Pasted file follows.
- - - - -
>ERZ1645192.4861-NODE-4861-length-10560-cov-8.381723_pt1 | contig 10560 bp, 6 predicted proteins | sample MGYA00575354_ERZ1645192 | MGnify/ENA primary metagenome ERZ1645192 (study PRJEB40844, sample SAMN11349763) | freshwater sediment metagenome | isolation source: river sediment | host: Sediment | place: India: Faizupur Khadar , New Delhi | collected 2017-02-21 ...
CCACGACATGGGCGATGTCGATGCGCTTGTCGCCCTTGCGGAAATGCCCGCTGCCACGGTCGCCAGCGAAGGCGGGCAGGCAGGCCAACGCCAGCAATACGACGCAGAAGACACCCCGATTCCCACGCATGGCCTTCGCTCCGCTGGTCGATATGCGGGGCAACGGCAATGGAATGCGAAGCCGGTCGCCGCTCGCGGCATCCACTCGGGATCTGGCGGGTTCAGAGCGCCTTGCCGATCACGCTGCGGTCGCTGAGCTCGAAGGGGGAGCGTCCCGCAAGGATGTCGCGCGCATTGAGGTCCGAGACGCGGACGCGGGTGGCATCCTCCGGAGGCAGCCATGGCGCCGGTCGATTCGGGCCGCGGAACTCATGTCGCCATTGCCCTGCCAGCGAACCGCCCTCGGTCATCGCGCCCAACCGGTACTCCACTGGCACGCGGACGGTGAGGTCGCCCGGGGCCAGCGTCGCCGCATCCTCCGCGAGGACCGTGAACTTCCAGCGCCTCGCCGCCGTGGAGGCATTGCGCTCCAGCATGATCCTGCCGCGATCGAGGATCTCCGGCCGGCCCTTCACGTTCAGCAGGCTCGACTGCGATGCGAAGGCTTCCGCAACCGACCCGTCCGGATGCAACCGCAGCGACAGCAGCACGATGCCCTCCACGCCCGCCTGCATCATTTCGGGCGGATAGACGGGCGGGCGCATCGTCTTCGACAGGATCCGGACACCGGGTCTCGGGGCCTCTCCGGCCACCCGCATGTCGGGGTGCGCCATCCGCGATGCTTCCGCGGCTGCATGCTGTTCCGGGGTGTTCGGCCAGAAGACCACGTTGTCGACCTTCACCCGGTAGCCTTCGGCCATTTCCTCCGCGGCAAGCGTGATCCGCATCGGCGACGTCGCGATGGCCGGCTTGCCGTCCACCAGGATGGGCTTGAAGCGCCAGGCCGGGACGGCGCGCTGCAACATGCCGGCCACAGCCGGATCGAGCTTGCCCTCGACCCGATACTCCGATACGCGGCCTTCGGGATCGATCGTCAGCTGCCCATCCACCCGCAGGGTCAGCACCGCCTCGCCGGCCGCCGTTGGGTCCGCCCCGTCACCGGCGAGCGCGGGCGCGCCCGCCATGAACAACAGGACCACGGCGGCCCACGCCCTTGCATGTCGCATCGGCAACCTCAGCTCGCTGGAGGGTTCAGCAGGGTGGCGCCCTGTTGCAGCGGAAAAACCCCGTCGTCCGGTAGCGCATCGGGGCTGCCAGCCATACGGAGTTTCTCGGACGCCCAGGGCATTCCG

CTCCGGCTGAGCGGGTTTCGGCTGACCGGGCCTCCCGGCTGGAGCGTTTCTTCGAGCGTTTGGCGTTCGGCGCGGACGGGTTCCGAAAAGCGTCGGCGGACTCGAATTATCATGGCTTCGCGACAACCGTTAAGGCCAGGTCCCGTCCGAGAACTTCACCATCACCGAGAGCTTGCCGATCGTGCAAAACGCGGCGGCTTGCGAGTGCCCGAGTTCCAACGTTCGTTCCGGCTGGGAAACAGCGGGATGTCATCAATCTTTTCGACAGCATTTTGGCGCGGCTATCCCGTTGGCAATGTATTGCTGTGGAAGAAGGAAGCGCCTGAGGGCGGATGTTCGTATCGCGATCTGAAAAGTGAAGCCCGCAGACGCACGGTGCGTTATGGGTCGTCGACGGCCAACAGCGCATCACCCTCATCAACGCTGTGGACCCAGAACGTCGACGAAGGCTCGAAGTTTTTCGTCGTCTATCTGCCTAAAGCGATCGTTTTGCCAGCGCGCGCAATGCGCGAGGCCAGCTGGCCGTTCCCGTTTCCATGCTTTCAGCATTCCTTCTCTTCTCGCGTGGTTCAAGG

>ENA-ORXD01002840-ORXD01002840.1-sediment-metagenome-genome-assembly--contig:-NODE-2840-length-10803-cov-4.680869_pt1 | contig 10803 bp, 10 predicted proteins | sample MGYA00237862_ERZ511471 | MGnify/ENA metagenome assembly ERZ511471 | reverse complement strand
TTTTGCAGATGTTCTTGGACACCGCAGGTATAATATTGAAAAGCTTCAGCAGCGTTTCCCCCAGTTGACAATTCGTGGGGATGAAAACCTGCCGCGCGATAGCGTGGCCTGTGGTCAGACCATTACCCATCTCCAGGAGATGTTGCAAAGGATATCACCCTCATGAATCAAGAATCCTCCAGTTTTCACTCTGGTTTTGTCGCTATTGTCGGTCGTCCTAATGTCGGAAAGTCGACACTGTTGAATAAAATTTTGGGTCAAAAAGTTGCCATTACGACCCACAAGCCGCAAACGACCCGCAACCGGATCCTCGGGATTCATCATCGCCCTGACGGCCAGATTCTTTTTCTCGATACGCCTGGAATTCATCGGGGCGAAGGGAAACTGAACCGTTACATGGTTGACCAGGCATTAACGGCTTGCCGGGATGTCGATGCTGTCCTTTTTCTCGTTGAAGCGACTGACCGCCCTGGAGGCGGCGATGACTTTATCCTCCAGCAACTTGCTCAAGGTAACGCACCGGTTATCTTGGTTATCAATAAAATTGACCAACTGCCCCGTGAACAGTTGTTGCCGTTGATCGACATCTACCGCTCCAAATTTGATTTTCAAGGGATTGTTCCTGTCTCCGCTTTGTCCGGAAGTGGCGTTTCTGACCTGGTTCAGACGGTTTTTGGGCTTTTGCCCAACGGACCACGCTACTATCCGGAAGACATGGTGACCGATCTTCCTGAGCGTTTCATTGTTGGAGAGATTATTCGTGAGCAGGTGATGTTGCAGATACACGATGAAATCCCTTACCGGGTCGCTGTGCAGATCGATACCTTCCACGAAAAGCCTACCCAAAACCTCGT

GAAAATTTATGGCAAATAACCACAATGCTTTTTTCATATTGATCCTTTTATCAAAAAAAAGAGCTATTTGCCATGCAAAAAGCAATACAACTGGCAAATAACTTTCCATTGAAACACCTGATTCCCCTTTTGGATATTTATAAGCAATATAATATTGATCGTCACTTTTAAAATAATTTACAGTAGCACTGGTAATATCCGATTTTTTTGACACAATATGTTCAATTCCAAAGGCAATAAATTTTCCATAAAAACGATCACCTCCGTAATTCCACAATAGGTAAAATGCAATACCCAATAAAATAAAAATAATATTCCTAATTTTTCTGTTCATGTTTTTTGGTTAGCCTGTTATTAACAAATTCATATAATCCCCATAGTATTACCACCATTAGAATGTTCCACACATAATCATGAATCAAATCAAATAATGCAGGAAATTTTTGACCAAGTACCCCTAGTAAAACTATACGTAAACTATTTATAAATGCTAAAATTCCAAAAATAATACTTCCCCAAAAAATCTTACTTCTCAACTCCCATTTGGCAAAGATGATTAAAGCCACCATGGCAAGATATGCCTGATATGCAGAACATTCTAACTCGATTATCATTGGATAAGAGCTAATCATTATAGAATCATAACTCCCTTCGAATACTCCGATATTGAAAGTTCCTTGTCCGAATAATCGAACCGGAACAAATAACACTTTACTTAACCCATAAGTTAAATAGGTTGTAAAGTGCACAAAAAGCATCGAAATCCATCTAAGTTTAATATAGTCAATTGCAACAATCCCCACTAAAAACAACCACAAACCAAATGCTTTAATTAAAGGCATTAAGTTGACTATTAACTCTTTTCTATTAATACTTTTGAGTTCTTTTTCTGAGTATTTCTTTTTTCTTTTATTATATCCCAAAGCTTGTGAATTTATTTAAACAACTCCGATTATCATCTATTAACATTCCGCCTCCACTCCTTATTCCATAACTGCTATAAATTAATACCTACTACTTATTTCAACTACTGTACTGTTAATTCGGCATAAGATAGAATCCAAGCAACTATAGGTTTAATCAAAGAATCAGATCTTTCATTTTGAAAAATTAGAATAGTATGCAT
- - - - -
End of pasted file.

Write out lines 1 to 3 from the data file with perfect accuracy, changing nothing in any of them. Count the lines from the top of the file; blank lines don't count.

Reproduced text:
>ERZ1645192.4861-NODE-4861-length-10560-cov-8.381723_pt1 | contig 10560 bp, 6 predicted proteins | sample MGYA00575354_ERZ1645192 | MGnify/ENA primary metagenome ERZ1645192 (study PRJEB40844, sample SAMN11349763) | freshwater sediment metagenome | isolation source: river sediment | host: Sediment | place: India: Faizupur Khadar , New Delhi | collected 2017-02-21 ...
CCACGACATGGGCGATGTCGATGCGCTTGTCGCCCTTGCGGAAATGCCCGCTGCCACGGTCGCCAGCGAAGGCGGGCAGGCAGGCCAACGCCAGCAATACGACGCAGAAGACACCCCGATTCCCACGCATGGCCTTCGCTCCGCTGGTCGATATGCGGGGCAACGGCAATGGAATGCGAAGCCGGTCGCCGCTCGCGGCATCCACTCGGGATCTGGCGGGTTCAGAGCGCCTTGCCGATCACGCTGCGGTCGCTGAGCTCGAAGGGGGAGCGTCCCGCAAGGATGTCGCGCGCATTGAGGTCCGAGACGCGGACGCGGGTGGCATCCTCCGGAGGCAGCCATGGCGCCGGTCGATTCGGGCCGCGGAACTCATGTCGCCATTGCCCTGCCAGCGAACCGCCCTCGGTCATCGCGCCCAACCGGTACTCCACTGGCACGCGGACGGTGAGGTCGCCCGGGGCCAGCGTCGCCGCATCCTCCGCGAGGACCGTGAACTTCCAGCGCCTCGCCGCCGTGGAGGCATTGCGCTCCAGCATGATCCTGCCGCGATCGAGGATCTCCGGCCGGCCCTTCACGTTCAGCAGGCTCGACTGCGATGCGAAGGCTTCCGCAACCGACCCGTCCGGATGCAACCGCAGCGACAGCAGCACGATGCCCTCCACGCCCGCCTGCATCATTTCGGGCGGATAGACGGGCGGGCGCATCGTCTTCGACAGGATCCGGACACCGGGTCTCGGGGCCTCTCCGGCCACCCGCATGTCGGGGTGCGCCATCCGCGATGCTTCCGCGGCTGCATGCTGTTCCGGGGTGTTCGGCCAGAAGACCACGTTGTCGACCTTCACCCGGTAGCCTTCGGCCATTTCCTCCGCGGCAAGCGTGATCCGCATCGGCGACGTCGCGATGGCCGGCTTGCCGTCCACCAGGATGGGCTTGAAGCGCCAGGCCGGGACGGCGCGCTGCAACATGCCGGCCACAGCCGGATCGAGCTTGCCCTCGACCCGATACTCCGATACGCGGCCTTCGGGATCGATCGTCAGCTGCCCATCCACCCGCAGGGTCAGCACCGCCTCGCCGGCCGCCGTTGGGTCCGCCCCGTCACCGGCGAGCGCGGGCGCGCCCGCCATGAACAACAGGACCACGGCGGCCCACGCCCTTGCATGTCGCATCGGCAACCTCAGCTCGCTGGAGGGTTCAGCAGGGTGGCGCCCTGTTGCAGCGGAAAAACCCCGTCGTCCGGTAGCGCATCGGGGCTGCCAGCCATACGGAGTTTCTCGGACGCCCAGGGCATTCCG

CTCCGGCTGAGCGGGTTTCGGCTGACCGGGCCTCCCGGCTGGAGCGTTTCTTCGAGCGTTTGGCGTTCGGCGCGGACGGGTTCCGAAAAGCGTCGGCGGACTCGAATTATCATGGCTTCGCGACAACCGTTAAGGCCAGGTCCCGTCCGAGAACTTCACCATCACCGAGAGCTTGCCGATCGTGCAAAACGCGGCGGCTTGCGAGTGCCCGAGTTCCAACGTTCGTTCCGGCTGGGAAACAGCGGGATGTCATCAATCTTTTCGACAGCATTTTGGCGCGGCTATCCCGTTGGCAATGTATTGCTGTGGAAGAAGGAAGCGCCTGAGGGCGGATGTTCGTATCGCGATCTGAAAAGTGAAGCCCGCAGACGCACGGTGCGTTATGGGTCGTCGACGGCCAACAGCGCATCACCCTCATCAACGCTGTGGACCCAGAACGTCGACGAAGGCTCGAAGTTTTTCGTCGTCTATCTGCCTAAAGCGATCGTTTTGCCAGCGCGCGCAATGCGCGAGGCCAGCTGGCCGTTCCCGTTTCCATGCTTTCAGCATTCCTTCTCTTCTCGCGTGGTTCAAGG